There are two important social elements to every roleplaying game: the Gamemaster, whom frames the situations that allow for narrative, and the players, whom push the story along with their actions. The Gamemaster is the subject of an awful lot of advice columns; important tools for a job that requires constant inspiration and innovation. But players are often left out in the cold. They have to learn the art of roleplaying through trial and error. This isn’t entirely fair. After all, the players – in theory – are the true storytellers, the catalysts for conflict and progression.
However, despite stereotypes to the contrary, not everyone who plays in a tabletop RPG has a flair for the dramatic. Some are thrilled by the tactical combat. Others take a more passive route, preferring to observe the world of the story instead of directly engage with it. Not everyone is instantly capable of method acting their way through the first few sessions. Yet, one of the most frequently asked questions by new GMs is: “How do I get my players to roleplay?” Even if it’s not the primary draw for every player, roleplaying enhances the experience of everyone at the table. It’s a skill that can be learned.
Gamemasters: The best way to get your players to roleplay is to provide an open and comfortable environment that will allow them to explore the ideas they have for their characters. A well-told and interactive story will work wonders as well. But this article isn’t about you.
Players: Roleplaying doesn’t come naturally to everyone. It can be strange to inhabit the mind of someone who is not yourself, especially if you don’t have any acting experience. Luckily, you don’t have to be Robert DeNiro to play Dungeons & Dragons. RPGs do require a significant degree of improvisation, but you don’t have to be intimidated by the openness of this style of gaming. In fact, it should be freeing, allowing you the powerful opportunity to flex the muscles of your imagination. Remember, you’re not in front of an audience of strangers, you’re with friends and together you can tell one hell of a tale.
Here are four techniques that you can implement to become a better roleplayer.
1. Motivation, Motivation, Motivation
What does your character want? Why does he want it? These are the two most important questions you can ask, because they will propel every action you’ll make in your game. Motivation is the stepping stone to defining your character’s personality, but more importantly, it informs her decision-making. You can easily ask yourself: “Does this get me closer to or further away from my goal?” when making world-shaking choices. This is especially useful when your motivation directly conflicts with that of the party or another player, adding flavorful (if contentious) layers to the relationship between your characters.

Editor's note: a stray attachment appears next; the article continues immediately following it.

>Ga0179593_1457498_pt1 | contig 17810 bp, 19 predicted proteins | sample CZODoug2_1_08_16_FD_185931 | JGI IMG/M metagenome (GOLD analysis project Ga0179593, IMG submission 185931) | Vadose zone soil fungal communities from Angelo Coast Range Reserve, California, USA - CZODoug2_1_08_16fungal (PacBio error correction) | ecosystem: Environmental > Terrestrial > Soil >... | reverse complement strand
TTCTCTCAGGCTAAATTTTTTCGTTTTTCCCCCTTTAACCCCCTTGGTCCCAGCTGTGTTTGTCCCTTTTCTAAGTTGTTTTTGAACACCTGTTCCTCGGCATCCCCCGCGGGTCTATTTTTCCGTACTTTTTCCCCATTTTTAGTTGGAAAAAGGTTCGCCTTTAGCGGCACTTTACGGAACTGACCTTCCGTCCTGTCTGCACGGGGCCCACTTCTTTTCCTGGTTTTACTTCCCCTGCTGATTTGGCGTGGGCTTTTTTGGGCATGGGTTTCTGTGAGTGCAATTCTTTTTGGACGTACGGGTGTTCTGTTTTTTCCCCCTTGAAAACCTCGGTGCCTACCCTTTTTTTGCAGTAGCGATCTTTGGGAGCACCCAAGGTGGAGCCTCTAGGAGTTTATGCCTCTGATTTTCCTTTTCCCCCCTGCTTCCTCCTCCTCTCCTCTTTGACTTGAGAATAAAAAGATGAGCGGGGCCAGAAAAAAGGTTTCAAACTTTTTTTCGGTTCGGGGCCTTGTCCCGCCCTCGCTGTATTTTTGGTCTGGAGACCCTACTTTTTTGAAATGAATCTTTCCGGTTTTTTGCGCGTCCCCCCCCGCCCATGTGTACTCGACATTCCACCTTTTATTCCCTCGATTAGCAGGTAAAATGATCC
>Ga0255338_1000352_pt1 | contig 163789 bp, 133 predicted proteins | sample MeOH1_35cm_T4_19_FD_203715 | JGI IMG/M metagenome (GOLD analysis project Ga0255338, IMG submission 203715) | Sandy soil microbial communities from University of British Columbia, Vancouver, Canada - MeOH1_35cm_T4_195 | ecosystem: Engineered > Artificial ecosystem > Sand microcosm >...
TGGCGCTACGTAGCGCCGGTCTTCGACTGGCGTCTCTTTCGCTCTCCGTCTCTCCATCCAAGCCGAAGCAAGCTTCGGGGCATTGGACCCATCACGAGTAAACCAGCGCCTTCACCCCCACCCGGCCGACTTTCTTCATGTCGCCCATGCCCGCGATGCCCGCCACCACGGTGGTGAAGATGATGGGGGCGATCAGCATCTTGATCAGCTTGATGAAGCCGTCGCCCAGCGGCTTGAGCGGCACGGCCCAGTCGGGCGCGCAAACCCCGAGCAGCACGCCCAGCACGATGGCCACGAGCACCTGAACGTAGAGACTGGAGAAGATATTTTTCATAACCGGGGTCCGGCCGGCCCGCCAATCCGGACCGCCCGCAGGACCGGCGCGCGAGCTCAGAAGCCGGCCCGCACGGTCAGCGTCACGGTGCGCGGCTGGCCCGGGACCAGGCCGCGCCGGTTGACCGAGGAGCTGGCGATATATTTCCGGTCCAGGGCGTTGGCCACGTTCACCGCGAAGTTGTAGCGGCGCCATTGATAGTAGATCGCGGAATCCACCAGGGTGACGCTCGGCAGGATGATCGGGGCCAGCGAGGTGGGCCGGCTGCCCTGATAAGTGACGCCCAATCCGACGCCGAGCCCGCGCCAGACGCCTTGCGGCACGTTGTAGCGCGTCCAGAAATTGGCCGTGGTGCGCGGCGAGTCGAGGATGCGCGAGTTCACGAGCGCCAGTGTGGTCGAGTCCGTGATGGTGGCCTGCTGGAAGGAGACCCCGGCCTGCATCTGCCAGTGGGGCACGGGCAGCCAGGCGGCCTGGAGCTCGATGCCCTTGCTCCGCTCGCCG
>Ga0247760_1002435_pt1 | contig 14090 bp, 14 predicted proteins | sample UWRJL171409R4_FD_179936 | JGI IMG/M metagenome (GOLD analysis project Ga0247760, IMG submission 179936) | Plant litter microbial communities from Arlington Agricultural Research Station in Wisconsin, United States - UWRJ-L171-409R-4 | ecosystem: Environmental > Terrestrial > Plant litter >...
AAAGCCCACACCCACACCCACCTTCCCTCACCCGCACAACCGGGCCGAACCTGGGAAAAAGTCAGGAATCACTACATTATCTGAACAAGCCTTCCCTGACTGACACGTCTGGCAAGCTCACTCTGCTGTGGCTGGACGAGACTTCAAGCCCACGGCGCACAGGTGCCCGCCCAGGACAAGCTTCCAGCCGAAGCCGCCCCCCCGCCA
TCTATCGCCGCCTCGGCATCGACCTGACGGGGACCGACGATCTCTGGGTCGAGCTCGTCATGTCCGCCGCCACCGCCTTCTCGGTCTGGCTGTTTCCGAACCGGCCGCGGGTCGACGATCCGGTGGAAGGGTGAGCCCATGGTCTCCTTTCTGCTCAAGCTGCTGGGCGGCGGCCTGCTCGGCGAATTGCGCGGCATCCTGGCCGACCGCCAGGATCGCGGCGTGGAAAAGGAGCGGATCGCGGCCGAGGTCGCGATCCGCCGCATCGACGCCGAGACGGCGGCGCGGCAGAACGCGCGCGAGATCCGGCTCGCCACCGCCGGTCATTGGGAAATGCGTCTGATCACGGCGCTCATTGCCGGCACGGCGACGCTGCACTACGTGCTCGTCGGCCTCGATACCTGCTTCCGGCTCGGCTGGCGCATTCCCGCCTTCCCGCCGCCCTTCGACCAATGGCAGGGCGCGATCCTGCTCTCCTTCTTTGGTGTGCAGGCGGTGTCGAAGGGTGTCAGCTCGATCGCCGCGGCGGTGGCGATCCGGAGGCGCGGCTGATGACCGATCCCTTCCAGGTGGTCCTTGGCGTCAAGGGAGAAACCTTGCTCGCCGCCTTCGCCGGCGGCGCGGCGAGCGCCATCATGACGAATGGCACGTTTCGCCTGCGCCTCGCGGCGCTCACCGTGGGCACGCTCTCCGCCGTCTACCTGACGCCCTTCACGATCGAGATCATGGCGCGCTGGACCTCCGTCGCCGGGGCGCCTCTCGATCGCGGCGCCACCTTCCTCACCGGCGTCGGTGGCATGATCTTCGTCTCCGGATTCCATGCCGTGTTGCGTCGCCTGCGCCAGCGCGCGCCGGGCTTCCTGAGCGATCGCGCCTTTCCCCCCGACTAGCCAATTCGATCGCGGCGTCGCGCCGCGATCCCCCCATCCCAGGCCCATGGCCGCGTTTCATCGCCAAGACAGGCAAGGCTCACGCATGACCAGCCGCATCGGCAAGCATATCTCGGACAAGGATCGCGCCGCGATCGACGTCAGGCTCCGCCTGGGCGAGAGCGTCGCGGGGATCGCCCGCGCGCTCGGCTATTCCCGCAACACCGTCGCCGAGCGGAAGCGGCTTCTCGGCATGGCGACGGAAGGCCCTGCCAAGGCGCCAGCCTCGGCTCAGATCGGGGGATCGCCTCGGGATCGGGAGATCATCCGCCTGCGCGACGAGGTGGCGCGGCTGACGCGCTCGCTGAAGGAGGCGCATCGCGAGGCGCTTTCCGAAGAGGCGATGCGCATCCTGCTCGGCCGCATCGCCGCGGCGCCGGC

It’s important that youcreate your own impetus, because it will personally involve you in the creation of the story. If your motivation is revenge, you can establish the NPC who will be the victim of your wrath, and the Gamemaster will have a new means to grab your attention. Every time a clue is revealed to lead you to the offender, you’ll instantly have an easier time roleplaying because it will be a seed that you planted. Motivation is an implement of immersion and the simplest way to start your journey into deeper roleplaying. It can also change over the course of the game as you react to new plot hooks and evolve your avatar.
Background is the cousin of motivation, as they often directly relate. If you ascertain that your character’s parents were killed by a violent gang lord, the next logical step is to build upon that idea by attempting to claim vengeance; as discussed above. Similarly, if you know that you want to be motivated by revenge, you’d have to contribute that feature to your background. The inspiration can work in both directions. While not every character requires a novella-length back-story, it will help if you have a solid idea of your history that you can recall throughout the game. This lends an element of surprise, as parts of your past could creep up to find you at any given moment.
If you start with motivation and background, I guarantee that you’ll see an immediate improvement in your roleplaying.
2. Think Like Your Character
There are moments during any game session when things slow down for your character and others’ take the lead. Obviously, roleplaying is collaborative and your friends should be allowed their time to shine, but that doesn’t mean that you shouldn’t attempt to remain in character. In the real world, your inner life is just as important as any actions you take. That should be reflected in the game.